To be clear I’m not worried about Starbucks (or whatever agency does their packaging), maybe people should be suing Starbucks constantly. I’m worried about precedents being set where next time it’s Starbucks coming after some individual. Intellectual property laws are more often the bludgeon of powerful interests than defender of the little guy.

          • Dean Wermer

            I’m not sure access matters if there is insufficient similarity.  Think of a case where two illustrations are clearly quite different.  If an agency had access, I would think that would be insufficient for a claim. In other words, access may be important if there is a base level of similarity, but my guess is if there is not, that’s not going to get one to a valid claim in and of itself.

            Thought exercise:  one goes to a number of illustrators (let’s say two dozen) and asks for an illustration (for use on a coffee product) of flames, using a color scheme of purple/red/orange/pink and throw in some coffee beans.  How many resulting illustrations would be as similar to Chong’s work as the existing Starbucks’ illustration?  I’m betting quite a few.

          • http://www.issuu.com/rockstardesigner Roger Dela Rosa

            I have a feeling that starbux went about this like your “thought exercise” and after seeing examples of ophelia’s work, they asked illustrators to come up with an illustration of flames, using this specific color scheme but to make it “original”, throw in some coffee beans. its very shady.
            and I completely disagree with you that “quite a few” illustrators would come up with similar illustrations. its just too close to ophelia’s work.

  • http://opheliaswims.com ophelia_chong

    hi all, thanks for the feedback. It is similar to being a parent, i can see the similarities and colors. Yes, the shapes are generic, however i have been working in this style for years and been published. My work has been viewed half a million times on flickr (the collages alone account for 7/8 of that). My work is not digital, it is all hand done. If you want to show that Starbucks’ flame is similar to more than mine, than i challenge you to find work that is similar to both of our’s.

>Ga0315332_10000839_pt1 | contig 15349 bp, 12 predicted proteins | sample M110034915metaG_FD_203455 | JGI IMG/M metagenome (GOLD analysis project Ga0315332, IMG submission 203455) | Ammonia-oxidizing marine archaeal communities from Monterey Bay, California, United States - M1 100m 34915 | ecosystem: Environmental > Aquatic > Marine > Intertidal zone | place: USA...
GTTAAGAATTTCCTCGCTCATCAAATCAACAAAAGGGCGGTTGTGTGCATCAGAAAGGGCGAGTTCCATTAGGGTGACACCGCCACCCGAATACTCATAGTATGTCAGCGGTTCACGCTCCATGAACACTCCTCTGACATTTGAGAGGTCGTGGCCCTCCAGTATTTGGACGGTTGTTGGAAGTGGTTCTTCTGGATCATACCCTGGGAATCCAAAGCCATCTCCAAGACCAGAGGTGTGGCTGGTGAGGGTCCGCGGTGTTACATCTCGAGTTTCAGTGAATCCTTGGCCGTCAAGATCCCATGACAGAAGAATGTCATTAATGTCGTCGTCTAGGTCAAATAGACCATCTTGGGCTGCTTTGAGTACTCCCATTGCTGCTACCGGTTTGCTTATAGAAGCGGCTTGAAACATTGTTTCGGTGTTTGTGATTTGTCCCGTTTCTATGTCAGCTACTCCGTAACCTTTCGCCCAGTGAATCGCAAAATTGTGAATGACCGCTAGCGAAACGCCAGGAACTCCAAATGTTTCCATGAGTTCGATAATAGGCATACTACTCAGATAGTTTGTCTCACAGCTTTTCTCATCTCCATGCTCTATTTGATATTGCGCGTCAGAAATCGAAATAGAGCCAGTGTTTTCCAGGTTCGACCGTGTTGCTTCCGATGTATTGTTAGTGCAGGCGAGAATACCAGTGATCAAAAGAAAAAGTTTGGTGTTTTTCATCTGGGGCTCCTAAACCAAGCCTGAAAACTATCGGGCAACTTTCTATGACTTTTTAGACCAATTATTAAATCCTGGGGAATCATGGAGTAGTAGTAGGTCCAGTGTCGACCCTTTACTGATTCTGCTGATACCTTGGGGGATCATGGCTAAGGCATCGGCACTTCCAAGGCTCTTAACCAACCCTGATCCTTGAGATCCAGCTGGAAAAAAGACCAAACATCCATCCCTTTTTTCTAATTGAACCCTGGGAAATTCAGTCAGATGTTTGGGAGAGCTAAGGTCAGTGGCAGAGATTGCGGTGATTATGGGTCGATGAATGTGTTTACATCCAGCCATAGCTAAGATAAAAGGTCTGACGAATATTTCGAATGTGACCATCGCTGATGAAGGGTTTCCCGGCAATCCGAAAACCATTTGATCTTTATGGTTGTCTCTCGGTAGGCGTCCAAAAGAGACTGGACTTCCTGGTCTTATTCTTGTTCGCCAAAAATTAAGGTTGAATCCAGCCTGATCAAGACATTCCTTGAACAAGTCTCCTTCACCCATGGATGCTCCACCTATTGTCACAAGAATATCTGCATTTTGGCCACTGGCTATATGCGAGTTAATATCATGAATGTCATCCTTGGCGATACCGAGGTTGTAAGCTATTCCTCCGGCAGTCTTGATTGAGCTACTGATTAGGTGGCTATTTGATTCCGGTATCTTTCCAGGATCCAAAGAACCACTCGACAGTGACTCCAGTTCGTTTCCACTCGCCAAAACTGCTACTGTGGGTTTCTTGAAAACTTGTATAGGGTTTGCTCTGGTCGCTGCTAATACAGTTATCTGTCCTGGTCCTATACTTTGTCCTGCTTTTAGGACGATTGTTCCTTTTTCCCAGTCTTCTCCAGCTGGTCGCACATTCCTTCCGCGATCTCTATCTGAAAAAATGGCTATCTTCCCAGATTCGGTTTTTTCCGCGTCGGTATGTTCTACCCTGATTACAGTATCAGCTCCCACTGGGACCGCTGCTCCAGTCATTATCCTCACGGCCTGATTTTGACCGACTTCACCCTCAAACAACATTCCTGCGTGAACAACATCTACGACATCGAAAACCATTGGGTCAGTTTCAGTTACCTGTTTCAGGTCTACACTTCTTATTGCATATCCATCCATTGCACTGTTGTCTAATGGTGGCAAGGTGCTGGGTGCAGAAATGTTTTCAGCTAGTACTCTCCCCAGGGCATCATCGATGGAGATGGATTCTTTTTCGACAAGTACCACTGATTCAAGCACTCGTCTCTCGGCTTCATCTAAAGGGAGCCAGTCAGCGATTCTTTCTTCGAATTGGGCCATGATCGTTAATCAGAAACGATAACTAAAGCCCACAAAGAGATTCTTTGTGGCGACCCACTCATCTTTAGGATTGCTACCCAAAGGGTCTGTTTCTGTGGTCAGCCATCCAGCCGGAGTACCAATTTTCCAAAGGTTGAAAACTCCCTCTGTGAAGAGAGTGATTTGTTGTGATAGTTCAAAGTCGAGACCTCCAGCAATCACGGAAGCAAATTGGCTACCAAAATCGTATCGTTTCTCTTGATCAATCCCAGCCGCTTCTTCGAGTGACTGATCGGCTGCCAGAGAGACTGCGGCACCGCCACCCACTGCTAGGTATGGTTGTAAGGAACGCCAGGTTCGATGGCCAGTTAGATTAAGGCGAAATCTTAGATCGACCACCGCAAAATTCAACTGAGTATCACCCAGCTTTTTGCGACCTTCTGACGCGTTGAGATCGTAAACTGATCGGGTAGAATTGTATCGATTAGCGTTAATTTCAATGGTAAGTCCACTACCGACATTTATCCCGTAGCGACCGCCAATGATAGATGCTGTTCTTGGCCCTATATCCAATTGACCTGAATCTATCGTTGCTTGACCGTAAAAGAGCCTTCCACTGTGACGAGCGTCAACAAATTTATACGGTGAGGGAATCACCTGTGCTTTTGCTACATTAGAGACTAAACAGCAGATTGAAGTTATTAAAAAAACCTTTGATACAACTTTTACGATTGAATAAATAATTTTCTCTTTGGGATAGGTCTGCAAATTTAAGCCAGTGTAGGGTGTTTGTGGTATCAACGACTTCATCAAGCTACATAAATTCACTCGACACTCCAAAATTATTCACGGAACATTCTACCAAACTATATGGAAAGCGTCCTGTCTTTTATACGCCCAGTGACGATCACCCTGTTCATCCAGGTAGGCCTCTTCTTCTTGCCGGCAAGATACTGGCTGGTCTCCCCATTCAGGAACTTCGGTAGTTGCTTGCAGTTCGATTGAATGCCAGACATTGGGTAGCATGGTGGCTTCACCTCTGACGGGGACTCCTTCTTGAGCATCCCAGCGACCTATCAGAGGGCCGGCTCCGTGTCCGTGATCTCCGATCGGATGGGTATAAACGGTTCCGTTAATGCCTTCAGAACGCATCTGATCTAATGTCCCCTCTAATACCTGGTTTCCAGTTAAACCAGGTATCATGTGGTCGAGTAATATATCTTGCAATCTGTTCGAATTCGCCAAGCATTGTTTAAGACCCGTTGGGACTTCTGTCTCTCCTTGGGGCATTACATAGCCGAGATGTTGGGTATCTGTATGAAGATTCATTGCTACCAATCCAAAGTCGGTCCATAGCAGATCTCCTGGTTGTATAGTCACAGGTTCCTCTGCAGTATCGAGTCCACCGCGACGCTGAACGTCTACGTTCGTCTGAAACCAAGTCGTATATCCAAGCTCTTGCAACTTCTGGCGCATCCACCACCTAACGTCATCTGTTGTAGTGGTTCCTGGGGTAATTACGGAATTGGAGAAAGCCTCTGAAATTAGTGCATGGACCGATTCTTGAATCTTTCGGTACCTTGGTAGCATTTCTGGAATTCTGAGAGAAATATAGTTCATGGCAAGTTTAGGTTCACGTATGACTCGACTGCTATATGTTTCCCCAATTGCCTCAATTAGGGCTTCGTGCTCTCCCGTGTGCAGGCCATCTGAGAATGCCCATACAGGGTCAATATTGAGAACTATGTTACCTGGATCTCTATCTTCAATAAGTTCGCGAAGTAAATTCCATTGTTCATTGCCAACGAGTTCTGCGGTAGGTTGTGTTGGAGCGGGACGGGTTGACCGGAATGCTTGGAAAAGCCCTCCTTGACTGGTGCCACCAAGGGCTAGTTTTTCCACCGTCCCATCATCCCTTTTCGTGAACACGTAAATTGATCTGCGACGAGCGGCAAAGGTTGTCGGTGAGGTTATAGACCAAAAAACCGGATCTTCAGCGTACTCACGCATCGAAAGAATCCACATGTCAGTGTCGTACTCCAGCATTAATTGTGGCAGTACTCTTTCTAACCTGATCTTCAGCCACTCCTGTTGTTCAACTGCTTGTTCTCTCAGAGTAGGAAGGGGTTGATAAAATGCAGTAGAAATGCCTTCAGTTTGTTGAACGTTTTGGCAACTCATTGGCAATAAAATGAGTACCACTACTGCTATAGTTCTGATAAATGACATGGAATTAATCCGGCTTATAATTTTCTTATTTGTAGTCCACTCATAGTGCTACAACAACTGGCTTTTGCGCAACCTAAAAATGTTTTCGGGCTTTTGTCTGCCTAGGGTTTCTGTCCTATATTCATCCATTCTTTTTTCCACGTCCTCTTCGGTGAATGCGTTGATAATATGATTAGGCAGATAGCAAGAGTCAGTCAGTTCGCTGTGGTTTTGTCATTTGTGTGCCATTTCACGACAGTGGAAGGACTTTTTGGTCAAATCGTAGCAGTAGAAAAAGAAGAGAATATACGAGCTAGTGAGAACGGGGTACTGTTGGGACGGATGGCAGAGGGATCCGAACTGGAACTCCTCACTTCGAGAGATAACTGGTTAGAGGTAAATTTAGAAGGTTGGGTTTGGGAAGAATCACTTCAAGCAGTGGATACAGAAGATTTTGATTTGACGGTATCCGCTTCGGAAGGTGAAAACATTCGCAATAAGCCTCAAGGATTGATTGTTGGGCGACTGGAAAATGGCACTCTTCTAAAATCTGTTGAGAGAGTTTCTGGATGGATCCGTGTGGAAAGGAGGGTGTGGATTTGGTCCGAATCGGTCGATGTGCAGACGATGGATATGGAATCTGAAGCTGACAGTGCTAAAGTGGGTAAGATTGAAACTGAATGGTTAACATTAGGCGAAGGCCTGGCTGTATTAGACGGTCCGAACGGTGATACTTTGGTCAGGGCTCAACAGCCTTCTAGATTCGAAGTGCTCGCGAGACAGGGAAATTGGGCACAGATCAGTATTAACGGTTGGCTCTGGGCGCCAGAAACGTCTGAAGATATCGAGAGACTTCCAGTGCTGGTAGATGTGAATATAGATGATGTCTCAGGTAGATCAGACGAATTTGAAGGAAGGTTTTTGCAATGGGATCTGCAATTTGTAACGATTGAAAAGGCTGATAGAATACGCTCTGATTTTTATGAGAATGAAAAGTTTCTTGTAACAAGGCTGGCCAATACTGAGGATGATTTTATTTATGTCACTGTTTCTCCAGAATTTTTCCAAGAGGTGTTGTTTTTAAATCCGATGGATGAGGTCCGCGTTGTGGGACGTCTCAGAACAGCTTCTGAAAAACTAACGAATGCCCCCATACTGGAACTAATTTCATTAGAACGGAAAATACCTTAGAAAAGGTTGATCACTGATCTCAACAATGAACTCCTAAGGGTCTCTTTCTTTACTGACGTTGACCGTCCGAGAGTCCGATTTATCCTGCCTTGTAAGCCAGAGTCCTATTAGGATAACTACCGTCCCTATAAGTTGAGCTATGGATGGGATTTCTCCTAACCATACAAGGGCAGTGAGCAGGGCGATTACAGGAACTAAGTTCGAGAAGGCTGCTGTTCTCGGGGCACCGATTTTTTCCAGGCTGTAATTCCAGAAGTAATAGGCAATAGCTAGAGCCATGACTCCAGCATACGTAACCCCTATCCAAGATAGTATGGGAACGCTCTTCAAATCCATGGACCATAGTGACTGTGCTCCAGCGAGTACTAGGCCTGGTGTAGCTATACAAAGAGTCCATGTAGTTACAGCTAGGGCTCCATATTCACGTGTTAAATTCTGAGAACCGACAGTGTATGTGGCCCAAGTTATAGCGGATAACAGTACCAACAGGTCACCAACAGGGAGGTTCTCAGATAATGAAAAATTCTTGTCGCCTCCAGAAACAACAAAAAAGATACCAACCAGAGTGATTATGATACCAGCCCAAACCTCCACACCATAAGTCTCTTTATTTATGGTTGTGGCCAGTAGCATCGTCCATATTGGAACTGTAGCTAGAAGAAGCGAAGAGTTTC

Plus I am not going to be the artist that says “oh wow, i am not going to fight this”. I have worked in this style and it is the way “I paint”. 

  • http://opheliaswims.com ophelia_chong

     Yves-Alain Bois says a body of work, single works can be compared to single works, but compare the whole body of work. Starbucks has one single work, i have a body of work that i can show that is made entirely by me. 

  • Eva Lake

    Doesn’t the artists’s work include someone else’s painting…? Or is it OK because the other artist is dead?
    As an artist I use art history too. Just sayin’…

    • http://opheliaswims.com ophelia_chong

      If you are the artist Eva Lake, then I have to tell you that I have been an admirer of your work since seeing it in the same book that we are in “Cutting Edges”. I believe I have to do this because I am listening to my instincts. However this turns out, I will have learned a great life experience and will be able to impart this to my students and friends. Your comment is food for thought. 

      • Eva Lake

        Yep, that would be me. Glad you like my work. I’ve got to get that book!
        …This all reminds me of a weird anonymous call I got once. The caller was pissed about a piece I made which was reproduced in a mag. The collage used Warhol’s Flowers and she was all up in arms about it. But didn’t Warhol steal the Flowers? They were not his to begin with. And neither are those paintings you’re using. That’s OK by me… but if I was the Starbucks lawyer, I would dive into that terrain.

        • http://hragv.com Hrag Vartanian

          Aren’t works older than 100 years in the public domain anyway? The same reason you can publish a book of Shakespeare, etc. with no copyright problems.

          • Eva Lake

            I think you are right, Hrag, 100 years.

          • http://opheliaswims.com ophelia_chong

            Eva, you are the corporate attorney muse. 

          • Eva Lake

            Muse? Wretched role. I hope not.

          • http://opheliaswims.com ophelia_chong

            eva, you are the muse of color. that’s what you are. :O)

          • http://twitter.com/BrianSherwinArt Brian Sherwin

            True, but then with images of art in public domain…. a museum, for example, can own rights to their photographs of the painting, for example. In other words, if I take an image I find online of some old painting and cash in on it… some museum — or an owner of a private collection for that matter — may have room to file against me and win if they can prove that the image I used originated from a photograph they took of the specific painting. Fortunately, I can think of several  museums that make images of their collections available for use.

  • Anonymous